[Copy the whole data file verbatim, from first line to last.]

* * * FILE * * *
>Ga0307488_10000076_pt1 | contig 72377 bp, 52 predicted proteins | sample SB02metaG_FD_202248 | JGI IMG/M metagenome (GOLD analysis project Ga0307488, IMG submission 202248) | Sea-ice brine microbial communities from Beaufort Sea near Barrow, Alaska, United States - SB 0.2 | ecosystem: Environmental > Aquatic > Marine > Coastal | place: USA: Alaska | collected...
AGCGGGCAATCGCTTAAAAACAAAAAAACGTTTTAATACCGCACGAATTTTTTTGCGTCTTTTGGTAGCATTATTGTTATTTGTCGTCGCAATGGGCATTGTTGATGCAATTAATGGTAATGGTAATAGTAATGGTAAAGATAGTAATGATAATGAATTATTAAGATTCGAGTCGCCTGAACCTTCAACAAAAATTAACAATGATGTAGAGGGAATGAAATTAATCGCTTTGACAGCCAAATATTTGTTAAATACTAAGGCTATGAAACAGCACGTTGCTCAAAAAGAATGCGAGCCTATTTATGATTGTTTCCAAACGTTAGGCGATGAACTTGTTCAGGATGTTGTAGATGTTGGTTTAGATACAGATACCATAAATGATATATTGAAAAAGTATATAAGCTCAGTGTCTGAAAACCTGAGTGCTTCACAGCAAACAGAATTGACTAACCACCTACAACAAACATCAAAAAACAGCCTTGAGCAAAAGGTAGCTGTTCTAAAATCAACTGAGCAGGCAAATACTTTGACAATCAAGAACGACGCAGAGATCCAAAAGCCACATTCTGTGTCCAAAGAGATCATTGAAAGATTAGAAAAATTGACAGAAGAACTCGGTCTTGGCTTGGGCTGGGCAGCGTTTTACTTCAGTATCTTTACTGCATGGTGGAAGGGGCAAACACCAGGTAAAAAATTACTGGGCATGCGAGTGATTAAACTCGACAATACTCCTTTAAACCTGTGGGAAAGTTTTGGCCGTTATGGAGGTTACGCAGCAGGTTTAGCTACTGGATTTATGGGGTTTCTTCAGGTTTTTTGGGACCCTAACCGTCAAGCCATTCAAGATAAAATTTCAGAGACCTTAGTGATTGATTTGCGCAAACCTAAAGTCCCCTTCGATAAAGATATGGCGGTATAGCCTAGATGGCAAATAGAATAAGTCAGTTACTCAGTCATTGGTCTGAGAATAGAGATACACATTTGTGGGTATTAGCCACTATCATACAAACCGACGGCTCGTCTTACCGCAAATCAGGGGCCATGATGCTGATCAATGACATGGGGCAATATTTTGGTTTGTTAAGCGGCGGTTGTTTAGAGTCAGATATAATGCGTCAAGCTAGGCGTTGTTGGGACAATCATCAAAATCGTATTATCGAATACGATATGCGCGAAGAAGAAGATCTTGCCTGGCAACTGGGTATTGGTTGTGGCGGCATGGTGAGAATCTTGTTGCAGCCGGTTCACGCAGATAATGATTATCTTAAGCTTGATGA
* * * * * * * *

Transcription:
>Ga0307488_10000076_pt1 | contig 72377 bp, 52 predicted proteins | sample SB02metaG_FD_202248 | JGI IMG/M metagenome (GOLD analysis project Ga0307488, IMG submission 202248) | Sea-ice brine microbial communities from Beaufort Sea near Barrow, Alaska, United States - SB 0.2 | ecosystem: Environmental > Aquatic > Marine > Coastal | place: USA: Alaska | collected...
AGCGGGCAATCGCTTAAAAACAAAAAAACGTTTTAATACCGCACGAATTTTTTTGCGTCTTTTGGTAGCATTATTGTTATTTGTCGTCGCAATGGGCATTGTTGATGCAATTAATGGTAATGGTAATAGTAATGGTAAAGATAGTAATGATAATGAATTATTAAGATTCGAGTCGCCTGAACCTTCAACAAAAATTAACAATGATGTAGAGGGAATGAAATTAATCGCTTTGACAGCCAAATATTTGTTAAATACTAAGGCTATGAAACAGCACGTTGCTCAAAAAGAATGCGAGCCTATTTATGATTGTTTCCAAACGTTAGGCGATGAACTTGTTCAGGATGTTGTAGATGTTGGTTTAGATACAGATACCATAAATGATATATTGAAAAAGTATATAAGCTCAGTGTCTGAAAACCTGAGTGCTTCACAGCAAACAGAATTGACTAACCACCTACAACAAACATCAAAAAACAGCCTTGAGCAAAAGGTAGCTGTTCTAAAATCAACTGAGCAGGCAAATACTTTGACAATCAAGAACGACGCAGAGATCCAAAAGCCACATTCTGTGTCCAAAGAGATCATTGAAAGATTAGAAAAATTGACAGAAGAACTCGGTCTTGGCTTGGGCTGGGCAGCGTTTTACTTCAGTATCTTTACTGCATGGTGGAAGGGGCAAACACCAGGTAAAAAATTACTGGGCATGCGAGTGATTAAACTCGACAATACTCCTTTAAACCTGTGGGAAAGTTTTGGCCGTTATGGAGGTTACGCAGCAGGTTTAGCTACTGGATTTATGGGGTTTCTTCAGGTTTTTTGGGACCCTAACCGTCAAGCCATTCAAGATAAAATTTCAGAGACCTTAGTGATTGATTTGCGCAAACCTAAAGTCCCCTTCGATAAAGATATGGCGGTATAGCCTAGATGGCAAATAGAATAAGTCAGTTACTCAGTCATTGGTCTGAGAATAGAGATACACATTTGTGGGTATTAGCCACTATCATACAAACCGACGGCTCGTCTTACCGCAAATCAGGGGCCATGATGCTGATCAATGACATGGGGCAATATTTTGGTTTGTTAAGCGGCGGTTGTTTAGAGTCAGATATAATGCGTCAAGCTAGGCGTTGTTGGGACAATCATCAAAATCGTATTATCGAATACGATATGCGCGAAGAAGAAGATCTTGCCTGGCAACTGGGTATTGGTTGTGGCGGCATGGTGAGAATCTTGTTGCAGCCGGTTCACGCAGATAATGATTATCTTAAGCTTGATGA